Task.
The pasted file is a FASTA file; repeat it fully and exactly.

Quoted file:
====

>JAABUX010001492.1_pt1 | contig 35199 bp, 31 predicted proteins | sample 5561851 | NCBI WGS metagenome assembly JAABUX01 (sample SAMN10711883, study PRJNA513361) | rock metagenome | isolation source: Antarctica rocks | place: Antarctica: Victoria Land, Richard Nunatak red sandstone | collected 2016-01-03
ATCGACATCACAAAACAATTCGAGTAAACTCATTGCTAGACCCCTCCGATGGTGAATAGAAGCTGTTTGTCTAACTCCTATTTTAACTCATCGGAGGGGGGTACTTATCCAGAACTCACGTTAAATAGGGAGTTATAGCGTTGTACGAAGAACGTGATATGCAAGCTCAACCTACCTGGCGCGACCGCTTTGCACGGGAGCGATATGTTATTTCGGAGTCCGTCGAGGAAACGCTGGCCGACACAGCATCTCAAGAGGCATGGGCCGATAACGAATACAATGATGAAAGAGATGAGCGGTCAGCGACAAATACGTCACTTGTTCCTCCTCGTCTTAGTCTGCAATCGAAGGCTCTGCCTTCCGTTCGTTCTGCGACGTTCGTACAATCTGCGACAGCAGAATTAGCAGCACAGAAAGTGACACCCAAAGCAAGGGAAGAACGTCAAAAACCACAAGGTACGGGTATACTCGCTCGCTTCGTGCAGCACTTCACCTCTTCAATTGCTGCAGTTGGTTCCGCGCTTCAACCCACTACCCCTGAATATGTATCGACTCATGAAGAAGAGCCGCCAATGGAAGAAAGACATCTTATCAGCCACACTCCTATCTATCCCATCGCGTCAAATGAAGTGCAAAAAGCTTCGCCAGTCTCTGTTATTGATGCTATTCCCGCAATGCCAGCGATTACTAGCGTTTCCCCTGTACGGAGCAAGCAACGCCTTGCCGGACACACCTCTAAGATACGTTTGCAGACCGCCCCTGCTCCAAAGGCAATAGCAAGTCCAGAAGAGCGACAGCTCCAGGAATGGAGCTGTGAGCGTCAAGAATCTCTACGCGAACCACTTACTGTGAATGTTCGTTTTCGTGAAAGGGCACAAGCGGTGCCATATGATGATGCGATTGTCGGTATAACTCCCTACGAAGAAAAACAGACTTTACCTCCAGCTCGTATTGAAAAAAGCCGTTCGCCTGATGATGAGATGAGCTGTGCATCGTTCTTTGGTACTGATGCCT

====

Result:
>JAABUX010001492.1_pt1 | contig 35199 bp, 31 predicted proteins | sample 5561851 | NCBI WGS metagenome assembly JAABUX01 (sample SAMN10711883, study PRJNA513361) | rock metagenome | isolation source: Antarctica rocks | place: Antarctica: Victoria Land, Richard Nunatak red sandstone | collected 2016-01-03
ATCGACATCACAAAACAATTCGAGTAAACTCATTGCTAGACCCCTCCGATGGTGAATAGAAGCTGTTTGTCTAACTCCTATTTTAACTCATCGGAGGGGGGTACTTATCCAGAACTCACGTTAAATAGGGAGTTATAGCGTTGTACGAAGAACGTGATATGCAAGCTCAACCTACCTGGCGCGACCGCTTTGCACGGGAGCGATATGTTATTTCGGAGTCCGTCGAGGAAACGCTGGCCGACACAGCATCTCAAGAGGCATGGGCCGATAACGAATACAATGATGAAAGAGATGAGCGGTCAGCGACAAATACGTCACTTGTTCCTCCTCGTCTTAGTCTGCAATCGAAGGCTCTGCCTTCCGTTCGTTCTGCGACGTTCGTACAATCTGCGACAGCAGAATTAGCAGCACAGAAAGTGACACCCAAAGCAAGGGAAGAACGTCAAAAACCACAAGGTACGGGTATACTCGCTCGCTTCGTGCAGCACTTCACCTCTTCAATTGCTGCAGTTGGTTCCGCGCTTCAACCCACTACCCCTGAATATGTATCGACTCATGAAGAAGAGCCGCCAATGGAAGAAAGACATCTTATCAGCCACACTCCTATCTATCCCATCGCGTCAAATGAAGTGCAAAAAGCTTCGCCAGTCTCTGTTATTGATGCTATTCCCGCAATGCCAGCGATTACTAGCGTTTCCCCTGTACGGAGCAAGCAACGCCTTGCCGGACACACCTCTAAGATACGTTTGCAGACCGCCCCTGCTCCAAAGGCAATAGCAAGTCCAGAAGAGCGACAGCTCCAGGAATGGAGCTGTGAGCGTCAAGAATCTCTACGCGAACCACTTACTGTGAATGTTCGTTTTCGTGAAAGGGCACAAGCGGTGCCATATGATGATGCGATTGTCGGTATAACTCCCTACGAAGAAAAACAGACTTTACCTCCAGCTCGTATTGAAAAAAGCCGTTCGCCTGATGATGAGATGAGCTGTGCATCGTTCTTTGGTACTGATGCCT